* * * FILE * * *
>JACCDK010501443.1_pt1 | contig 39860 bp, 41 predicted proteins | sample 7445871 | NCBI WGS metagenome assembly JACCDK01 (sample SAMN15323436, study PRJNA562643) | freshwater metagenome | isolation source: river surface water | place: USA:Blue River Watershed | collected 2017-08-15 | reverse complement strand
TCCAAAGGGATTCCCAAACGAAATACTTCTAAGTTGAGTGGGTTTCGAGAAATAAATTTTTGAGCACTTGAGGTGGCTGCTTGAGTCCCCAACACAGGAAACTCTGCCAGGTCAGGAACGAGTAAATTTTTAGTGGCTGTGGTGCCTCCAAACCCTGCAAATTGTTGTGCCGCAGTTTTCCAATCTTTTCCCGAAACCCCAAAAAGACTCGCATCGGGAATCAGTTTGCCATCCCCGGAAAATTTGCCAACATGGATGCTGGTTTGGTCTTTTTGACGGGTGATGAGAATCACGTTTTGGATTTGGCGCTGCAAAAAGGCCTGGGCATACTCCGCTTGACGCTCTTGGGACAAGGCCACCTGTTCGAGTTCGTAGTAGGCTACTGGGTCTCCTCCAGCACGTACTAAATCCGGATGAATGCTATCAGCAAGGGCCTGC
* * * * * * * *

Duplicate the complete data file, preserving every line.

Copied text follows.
>JACCDK010501443.1_pt1 | contig 39860 bp, 41 predicted proteins | sample 7445871 | NCBI WGS metagenome assembly JACCDK01 (sample SAMN15323436, study PRJNA562643) | freshwater metagenome | isolation source: river surface water | place: USA:Blue River Watershed | collected 2017-08-15 | reverse complement strand
TCCAAAGGGATTCCCAAACGAAATACTTCTAAGTTGAGTGGGTTTCGAGAAATAAATTTTTGAGCACTTGAGGTGGCTGCTTGAGTCCCCAACACAGGAAACTCTGCCAGGTCAGGAACGAGTAAATTTTTAGTGGCTGTGGTGCCTCCAAACCCTGCAAATTGTTGTGCCGCAGTTTTCCAATCTTTTCCCGAAACCCCAAAAAGACTCGCATCGGGAATCAGTTTGCCATCCCCGGAAAATTTGCCAACATGGATGCTGGTTTGGTCTTTTTGACGGGTGATGAGAATCACGTTTTGGATTTGGCGCTGCAAAAAGGCCTGGGCATACTCCGCTTGACGCTCTTGGGACAAGGCCACCTGTTCGAGTTCGTAGTAGGCTACTGGGTCTCCTCCAGCACGTACTAAATCCGGATGAATGCTATCAGCAAGGGCCTGC